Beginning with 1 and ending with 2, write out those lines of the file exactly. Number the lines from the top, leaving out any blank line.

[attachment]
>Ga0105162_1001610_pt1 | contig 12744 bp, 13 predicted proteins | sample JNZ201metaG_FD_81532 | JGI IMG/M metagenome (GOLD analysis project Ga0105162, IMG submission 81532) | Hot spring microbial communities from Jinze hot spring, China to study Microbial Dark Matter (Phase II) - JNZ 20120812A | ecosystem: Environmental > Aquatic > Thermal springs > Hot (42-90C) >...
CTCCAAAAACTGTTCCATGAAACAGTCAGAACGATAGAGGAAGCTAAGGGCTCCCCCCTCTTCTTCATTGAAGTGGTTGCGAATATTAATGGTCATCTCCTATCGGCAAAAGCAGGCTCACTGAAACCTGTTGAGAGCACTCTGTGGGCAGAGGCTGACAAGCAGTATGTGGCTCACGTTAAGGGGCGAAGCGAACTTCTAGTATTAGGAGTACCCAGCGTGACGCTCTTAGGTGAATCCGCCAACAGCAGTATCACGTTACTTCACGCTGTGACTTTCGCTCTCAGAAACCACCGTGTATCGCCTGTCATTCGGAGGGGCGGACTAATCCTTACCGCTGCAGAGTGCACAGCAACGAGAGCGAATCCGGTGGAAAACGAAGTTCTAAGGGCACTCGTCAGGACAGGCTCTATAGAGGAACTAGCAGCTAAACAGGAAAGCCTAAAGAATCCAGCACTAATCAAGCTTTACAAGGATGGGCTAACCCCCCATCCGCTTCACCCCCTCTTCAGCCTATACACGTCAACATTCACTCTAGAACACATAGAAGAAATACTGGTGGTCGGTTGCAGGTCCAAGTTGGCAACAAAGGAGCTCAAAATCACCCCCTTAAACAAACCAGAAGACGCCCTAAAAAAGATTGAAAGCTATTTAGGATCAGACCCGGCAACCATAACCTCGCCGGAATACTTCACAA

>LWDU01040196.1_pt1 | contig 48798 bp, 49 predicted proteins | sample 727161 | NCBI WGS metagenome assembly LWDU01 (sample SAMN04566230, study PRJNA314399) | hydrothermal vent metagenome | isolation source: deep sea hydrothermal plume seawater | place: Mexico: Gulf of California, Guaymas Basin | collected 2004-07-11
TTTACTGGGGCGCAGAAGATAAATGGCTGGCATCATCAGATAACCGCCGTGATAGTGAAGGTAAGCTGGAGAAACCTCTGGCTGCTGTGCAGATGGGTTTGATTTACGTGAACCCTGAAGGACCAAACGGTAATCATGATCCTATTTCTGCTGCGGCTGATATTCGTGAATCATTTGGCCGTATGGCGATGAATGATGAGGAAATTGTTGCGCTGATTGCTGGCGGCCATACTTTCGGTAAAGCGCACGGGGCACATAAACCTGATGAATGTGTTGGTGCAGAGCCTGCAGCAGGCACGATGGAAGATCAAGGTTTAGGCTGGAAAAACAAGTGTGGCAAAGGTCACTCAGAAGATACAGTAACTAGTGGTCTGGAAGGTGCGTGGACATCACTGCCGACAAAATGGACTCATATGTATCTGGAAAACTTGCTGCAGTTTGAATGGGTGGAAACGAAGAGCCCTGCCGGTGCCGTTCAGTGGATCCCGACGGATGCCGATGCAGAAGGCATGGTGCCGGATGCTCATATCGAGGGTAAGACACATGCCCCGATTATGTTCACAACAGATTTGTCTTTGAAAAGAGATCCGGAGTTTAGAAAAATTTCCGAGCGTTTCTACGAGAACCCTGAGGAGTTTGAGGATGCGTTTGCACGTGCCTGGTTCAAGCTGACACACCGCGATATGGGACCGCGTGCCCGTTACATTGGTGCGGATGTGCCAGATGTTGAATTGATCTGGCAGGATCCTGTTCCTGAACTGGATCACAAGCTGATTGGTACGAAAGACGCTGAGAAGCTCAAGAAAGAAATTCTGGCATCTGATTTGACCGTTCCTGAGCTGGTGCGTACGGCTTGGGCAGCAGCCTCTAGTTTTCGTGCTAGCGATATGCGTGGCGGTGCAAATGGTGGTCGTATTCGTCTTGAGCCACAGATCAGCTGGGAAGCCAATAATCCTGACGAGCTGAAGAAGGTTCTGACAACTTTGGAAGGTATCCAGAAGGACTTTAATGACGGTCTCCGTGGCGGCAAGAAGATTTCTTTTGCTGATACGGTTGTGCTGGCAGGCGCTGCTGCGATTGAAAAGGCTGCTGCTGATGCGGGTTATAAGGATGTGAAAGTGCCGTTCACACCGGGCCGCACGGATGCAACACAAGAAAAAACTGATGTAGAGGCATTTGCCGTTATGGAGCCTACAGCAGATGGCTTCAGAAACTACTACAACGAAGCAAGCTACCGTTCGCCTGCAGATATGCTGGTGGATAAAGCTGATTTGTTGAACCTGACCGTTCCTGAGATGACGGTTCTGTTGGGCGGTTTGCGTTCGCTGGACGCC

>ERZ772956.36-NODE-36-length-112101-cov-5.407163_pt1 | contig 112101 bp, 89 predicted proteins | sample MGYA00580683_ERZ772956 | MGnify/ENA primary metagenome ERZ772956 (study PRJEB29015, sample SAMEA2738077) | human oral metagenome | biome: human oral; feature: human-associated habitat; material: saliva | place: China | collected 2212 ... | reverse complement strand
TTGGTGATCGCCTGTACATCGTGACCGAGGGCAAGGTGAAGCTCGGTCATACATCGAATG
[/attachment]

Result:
>Ga0105162_1001610_pt1 | contig 12744 bp, 13 predicted proteins | sample JNZ201metaG_FD_81532 | JGI IMG/M metagenome (GOLD analysis project Ga0105162, IMG submission 81532) | Hot spring microbial communities from Jinze hot spring, China to study Microbial Dark Matter (Phase II) - JNZ 20120812A | ecosystem: Environmental > Aquatic > Thermal springs > Hot (42-90C) >...
CTCCAAAAACTGTTCCATGAAACAGTCAGAACGATAGAGGAAGCTAAGGGCTCCCCCCTCTTCTTCATTGAAGTGGTTGCGAATATTAATGGTCATCTCCTATCGGCAAAAGCAGGCTCACTGAAACCTGTTGAGAGCACTCTGTGGGCAGAGGCTGACAAGCAGTATGTGGCTCACGTTAAGGGGCGAAGCGAACTTCTAGTATTAGGAGTACCCAGCGTGACGCTCTTAGGTGAATCCGCCAACAGCAGTATCACGTTACTTCACGCTGTGACTTTCGCTCTCAGAAACCACCGTGTATCGCCTGTCATTCGGAGGGGCGGACTAATCCTTACCGCTGCAGAGTGCACAGCAACGAGAGCGAATCCGGTGGAAAACGAAGTTCTAAGGGCACTCGTCAGGACAGGCTCTATAGAGGAACTAGCAGCTAAACAGGAAAGCCTAAAGAATCCAGCACTAATCAAGCTTTACAAGGATGGGCTAACCCCCCATCCGCTTCACCCCCTCTTCAGCCTATACACGTCAACATTCACTCTAGAACACATAGAAGAAATACTGGTGGTCGGTTGCAGGTCCAAGTTGGCAACAAAGGAGCTCAAAATCACCCCCTTAAACAAACCAGAAGACGCCCTAAAAAAGATTGAAAGCTATTTAGGATCAGACCCGGCAACCATAACCTCGCCGGAATACTTCACAA